May 12, 2008


Caption: Illustration from the Bubishi, an anonymous Chinese martial arts text of the 18th or 19th century sometimes referred to as "the bible of karate."

For the last two weeks, the theme here has been about writing to change things that should be changed or preserve things that should be preserved. There's also a daily dose of links and comments about current events.

I'd like to close off the series by taking some lessons from the martial arts and applying them to the subject of writing and working for social change or preservation. Why martial arts? Because unlike many things, they actually work and have proven themselves over the centuries in many difficult situations.

In trying to make things better, we are often faced with more powerful opponents. But the strategies developed by these arts can be great equalizers, provided people focus the energy they have at the right time and place.

Here's the first thing: think, write and act defensively.

Most martial artists spend a good bit of time sparring with highly skilled opponents. Sometimes it can get rough. But one invaluable lesson you get from that kind of practice fighting is immediate feedback. You learn "If I do this, they can do that" and vice versa.

Even if your sparring partner is your best friend, it is their sacred duty to nail you if you leave yourself open. It's your sacred duty to do the same, preferably before they nail you. After a while, you should start automatically acting in ways that create the smallest possible opening or opportunity for an opponent to attack (not to mention take advantage of any opening that occurs).

I remember when I first joined my current karate club over 30 years ago. It's a fighting dojo. While we're easy on kids and beginners, consenting experienced adults sometimes ramp it up. I was an intermediate student fighting a female black belt. I decided to dazzle her with my high kicking ability. She responded by kicking me in the groin while my foot was sailing around at head level.

I told you it could get rough. I wasn't expecting a move like that and hit the ground like a sack of potatoes. (Most dojos don't allow groin kicks in sparring, but ours did at the time. It was a great way of keeping kickers honest.)

That was one of the best lessons I ever had, although it didn't feel like it at the time. I've kicked a lot of people since then (recreationally and gently, for the most part) but I've been pretty careful about leaving myself open in that particular way. Thanks O., wherever you are! Sort of.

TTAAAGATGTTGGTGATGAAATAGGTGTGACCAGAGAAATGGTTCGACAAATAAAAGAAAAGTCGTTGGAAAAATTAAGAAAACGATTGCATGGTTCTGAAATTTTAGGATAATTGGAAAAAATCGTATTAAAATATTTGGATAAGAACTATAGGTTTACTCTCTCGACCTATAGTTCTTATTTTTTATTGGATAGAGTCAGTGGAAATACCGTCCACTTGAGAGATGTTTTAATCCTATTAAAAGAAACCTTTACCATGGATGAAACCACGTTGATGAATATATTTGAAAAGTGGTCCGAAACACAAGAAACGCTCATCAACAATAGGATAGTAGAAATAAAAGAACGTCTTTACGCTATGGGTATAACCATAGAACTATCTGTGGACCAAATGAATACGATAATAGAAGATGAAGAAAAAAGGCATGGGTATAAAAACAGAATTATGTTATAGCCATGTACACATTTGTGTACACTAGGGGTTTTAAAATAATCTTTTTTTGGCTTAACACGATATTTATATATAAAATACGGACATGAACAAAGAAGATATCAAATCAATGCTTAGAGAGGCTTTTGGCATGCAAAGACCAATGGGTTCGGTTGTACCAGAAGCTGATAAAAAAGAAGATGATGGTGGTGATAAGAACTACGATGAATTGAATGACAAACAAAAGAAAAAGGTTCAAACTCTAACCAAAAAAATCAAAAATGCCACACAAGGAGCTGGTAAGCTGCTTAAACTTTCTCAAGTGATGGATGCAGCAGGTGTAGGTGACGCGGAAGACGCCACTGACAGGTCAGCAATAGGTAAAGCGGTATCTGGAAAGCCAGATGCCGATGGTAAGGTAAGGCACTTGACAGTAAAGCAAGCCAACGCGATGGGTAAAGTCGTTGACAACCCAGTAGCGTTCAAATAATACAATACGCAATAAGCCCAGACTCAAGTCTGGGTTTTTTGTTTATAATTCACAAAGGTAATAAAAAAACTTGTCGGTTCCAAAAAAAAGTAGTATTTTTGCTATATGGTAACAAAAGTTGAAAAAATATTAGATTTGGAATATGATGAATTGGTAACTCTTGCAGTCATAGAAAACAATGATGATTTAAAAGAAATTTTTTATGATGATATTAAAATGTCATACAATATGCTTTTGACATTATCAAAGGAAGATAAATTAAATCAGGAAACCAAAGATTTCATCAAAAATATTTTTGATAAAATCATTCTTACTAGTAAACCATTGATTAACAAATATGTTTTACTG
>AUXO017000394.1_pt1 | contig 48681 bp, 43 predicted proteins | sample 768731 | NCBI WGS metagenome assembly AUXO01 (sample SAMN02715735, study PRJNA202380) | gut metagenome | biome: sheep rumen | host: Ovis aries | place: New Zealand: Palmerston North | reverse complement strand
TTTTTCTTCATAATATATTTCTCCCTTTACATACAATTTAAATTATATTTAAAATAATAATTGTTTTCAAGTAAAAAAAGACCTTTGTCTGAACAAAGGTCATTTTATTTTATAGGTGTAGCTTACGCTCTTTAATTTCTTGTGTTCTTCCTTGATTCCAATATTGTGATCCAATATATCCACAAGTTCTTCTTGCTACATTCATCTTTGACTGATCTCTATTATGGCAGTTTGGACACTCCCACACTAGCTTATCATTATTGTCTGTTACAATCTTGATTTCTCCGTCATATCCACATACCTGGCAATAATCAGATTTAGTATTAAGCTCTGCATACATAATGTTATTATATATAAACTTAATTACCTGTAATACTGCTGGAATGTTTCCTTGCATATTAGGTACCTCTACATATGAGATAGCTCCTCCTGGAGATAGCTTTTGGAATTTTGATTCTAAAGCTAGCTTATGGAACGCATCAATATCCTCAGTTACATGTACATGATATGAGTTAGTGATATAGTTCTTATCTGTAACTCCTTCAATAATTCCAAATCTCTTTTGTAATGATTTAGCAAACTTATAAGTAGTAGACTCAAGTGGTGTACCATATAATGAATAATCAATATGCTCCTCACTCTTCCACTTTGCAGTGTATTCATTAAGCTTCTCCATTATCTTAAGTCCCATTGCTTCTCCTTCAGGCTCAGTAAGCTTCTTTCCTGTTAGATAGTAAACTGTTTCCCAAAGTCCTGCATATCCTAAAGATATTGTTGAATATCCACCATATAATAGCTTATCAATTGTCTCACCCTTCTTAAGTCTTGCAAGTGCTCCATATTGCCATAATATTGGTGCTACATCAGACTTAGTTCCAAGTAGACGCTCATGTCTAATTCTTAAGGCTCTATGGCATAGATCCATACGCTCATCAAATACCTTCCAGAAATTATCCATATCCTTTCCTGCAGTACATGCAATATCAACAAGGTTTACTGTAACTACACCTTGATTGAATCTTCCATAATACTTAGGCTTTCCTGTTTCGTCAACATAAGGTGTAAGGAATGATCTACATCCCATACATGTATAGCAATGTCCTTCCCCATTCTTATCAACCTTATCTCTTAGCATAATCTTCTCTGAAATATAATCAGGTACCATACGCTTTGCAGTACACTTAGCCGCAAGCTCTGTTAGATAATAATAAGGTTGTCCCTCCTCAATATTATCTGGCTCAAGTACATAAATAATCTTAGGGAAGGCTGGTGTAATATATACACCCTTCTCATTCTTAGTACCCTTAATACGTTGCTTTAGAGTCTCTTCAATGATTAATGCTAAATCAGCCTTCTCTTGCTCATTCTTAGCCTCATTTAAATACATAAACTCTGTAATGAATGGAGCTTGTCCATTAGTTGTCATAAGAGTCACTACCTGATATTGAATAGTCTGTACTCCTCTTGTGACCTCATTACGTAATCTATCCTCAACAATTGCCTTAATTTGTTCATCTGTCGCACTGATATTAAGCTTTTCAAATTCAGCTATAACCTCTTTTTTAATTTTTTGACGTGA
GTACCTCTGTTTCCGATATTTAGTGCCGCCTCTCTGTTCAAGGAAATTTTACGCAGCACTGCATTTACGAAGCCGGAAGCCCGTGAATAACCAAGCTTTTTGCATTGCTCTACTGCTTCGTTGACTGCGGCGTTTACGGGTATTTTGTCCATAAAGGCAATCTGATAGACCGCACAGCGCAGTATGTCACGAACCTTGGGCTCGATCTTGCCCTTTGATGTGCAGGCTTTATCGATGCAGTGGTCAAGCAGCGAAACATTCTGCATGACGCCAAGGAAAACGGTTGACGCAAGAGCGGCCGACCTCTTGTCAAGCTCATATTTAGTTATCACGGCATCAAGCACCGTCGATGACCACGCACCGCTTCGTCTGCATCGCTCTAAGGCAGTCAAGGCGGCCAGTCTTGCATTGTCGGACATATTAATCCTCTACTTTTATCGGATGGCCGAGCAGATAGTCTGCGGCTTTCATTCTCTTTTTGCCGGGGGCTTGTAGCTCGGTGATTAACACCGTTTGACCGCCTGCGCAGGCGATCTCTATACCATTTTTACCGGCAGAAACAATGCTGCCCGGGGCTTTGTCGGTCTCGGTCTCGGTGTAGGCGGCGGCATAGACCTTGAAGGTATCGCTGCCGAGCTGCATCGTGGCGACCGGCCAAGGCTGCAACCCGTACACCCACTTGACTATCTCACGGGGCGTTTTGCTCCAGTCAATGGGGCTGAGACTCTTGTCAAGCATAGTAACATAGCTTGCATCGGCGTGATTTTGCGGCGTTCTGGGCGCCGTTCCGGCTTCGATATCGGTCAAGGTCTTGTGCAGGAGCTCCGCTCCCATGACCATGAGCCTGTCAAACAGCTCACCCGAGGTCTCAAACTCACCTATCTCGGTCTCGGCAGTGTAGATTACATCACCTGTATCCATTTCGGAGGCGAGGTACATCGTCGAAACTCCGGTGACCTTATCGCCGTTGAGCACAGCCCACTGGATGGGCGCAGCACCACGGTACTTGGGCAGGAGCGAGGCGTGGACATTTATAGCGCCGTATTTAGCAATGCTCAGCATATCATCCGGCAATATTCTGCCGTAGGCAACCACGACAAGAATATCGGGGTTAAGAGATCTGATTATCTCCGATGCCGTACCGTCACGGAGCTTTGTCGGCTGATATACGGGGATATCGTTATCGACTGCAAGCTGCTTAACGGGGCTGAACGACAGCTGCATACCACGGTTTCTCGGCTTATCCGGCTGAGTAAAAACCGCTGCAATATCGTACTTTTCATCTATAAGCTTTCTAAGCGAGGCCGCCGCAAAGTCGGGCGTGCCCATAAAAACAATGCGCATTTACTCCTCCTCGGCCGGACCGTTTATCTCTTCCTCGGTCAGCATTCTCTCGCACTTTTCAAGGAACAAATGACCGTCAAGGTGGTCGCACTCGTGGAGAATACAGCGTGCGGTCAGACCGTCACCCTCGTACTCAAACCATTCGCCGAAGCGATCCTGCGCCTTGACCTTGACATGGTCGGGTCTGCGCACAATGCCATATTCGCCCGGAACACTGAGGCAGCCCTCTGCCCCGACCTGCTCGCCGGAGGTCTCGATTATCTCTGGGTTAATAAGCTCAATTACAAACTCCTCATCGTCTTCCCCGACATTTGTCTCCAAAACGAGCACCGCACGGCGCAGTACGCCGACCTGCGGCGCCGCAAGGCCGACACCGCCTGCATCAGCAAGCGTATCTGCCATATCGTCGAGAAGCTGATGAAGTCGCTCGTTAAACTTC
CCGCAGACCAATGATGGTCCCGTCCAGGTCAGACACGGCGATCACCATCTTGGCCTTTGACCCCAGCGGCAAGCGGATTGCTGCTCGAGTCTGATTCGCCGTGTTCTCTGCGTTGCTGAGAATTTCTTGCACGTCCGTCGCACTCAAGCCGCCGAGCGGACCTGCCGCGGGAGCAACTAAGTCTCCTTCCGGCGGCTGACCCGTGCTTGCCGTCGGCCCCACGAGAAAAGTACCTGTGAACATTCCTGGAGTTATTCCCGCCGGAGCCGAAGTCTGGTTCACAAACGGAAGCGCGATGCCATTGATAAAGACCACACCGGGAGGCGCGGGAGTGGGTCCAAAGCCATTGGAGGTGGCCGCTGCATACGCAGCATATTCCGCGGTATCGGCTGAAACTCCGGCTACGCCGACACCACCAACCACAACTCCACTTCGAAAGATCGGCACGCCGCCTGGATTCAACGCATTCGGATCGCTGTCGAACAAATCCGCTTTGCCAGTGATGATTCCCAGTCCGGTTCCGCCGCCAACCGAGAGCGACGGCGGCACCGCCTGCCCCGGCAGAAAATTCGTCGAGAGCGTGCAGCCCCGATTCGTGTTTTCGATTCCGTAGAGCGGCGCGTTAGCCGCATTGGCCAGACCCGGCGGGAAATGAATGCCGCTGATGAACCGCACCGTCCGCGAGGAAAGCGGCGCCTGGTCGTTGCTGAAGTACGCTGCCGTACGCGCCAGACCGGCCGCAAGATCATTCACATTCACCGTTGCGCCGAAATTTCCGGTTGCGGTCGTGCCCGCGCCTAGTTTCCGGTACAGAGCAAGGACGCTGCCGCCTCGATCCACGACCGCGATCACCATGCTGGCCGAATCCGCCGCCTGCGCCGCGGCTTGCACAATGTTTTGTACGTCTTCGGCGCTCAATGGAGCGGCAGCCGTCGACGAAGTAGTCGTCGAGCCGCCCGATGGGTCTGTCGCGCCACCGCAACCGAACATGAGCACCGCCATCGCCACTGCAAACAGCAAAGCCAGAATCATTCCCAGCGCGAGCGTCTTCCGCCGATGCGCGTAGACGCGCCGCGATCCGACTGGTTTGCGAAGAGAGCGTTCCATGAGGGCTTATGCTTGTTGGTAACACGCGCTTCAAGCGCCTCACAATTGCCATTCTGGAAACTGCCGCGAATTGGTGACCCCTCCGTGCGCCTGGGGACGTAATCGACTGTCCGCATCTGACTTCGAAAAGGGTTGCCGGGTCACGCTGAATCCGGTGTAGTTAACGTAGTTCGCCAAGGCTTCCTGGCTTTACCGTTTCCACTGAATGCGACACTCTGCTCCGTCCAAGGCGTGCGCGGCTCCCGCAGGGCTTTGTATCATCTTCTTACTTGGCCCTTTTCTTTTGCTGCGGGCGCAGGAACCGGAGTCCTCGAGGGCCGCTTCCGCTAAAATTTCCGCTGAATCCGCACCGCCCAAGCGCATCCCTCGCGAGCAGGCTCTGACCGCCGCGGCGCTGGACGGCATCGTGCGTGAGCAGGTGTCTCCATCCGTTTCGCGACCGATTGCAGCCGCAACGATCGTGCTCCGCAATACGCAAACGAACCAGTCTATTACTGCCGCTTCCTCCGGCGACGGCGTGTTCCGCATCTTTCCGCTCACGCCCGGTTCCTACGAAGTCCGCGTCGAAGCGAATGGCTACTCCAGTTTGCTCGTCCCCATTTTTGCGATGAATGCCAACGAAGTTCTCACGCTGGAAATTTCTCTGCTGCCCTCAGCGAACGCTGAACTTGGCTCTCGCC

Similarly, when I was trying to learn the grappling arts of judo and jiu jitsu, I learned pretty quickly that if I let the opponent get behind me, I could expect to choked; if my balance was broken, I could expect to be thrown; and if my arm or leg was extended, it would be joint-locked.

This is something that people interested in trying to change things should always keep in mind and ask themselves at all times: if I say, do, or write this, what could an unsympathetic opponent do?

The idea is to present as small a target as possible--even better no target at all. If you don't, then don't be surprised if they respond in a way that can discredit and dismiss you and the change you are hoping to achieve.

That's just the way it works.

I've seen several groups adopt some ill-advised course of action, get clobbered for it, and then say "No fair!" Whoever said it was?

ON THE POSITIVE SIDE. Could contemporary economic and environmental ills push us in a more sustainable direction?

SPEAKING OF WHICH, Bill McKibben argues here that it's getting pretty close to now or never to get there. The alternative is unacceptable.

MOTHER'S DAY came and went, but pro-family policies haven't got here yet.

TRAUMA ON THE BRAIN. New research sheds light on the strenght and persistence of traumatic memories.

SPEAKING OF THE BRAIN, this article blames its engineering on some of our shortcomings.


1 comment:

People Power Granny said...

People Power Granny tonight tells us that in order to change the world, we have to live our lives right, while also going out into the world and getting politically involved by forcing our leaders to do the right thing....or by becoming a leader ourselves. Go to my site and vote in my poll on what is the best way to change the world for the better. How would you change the world.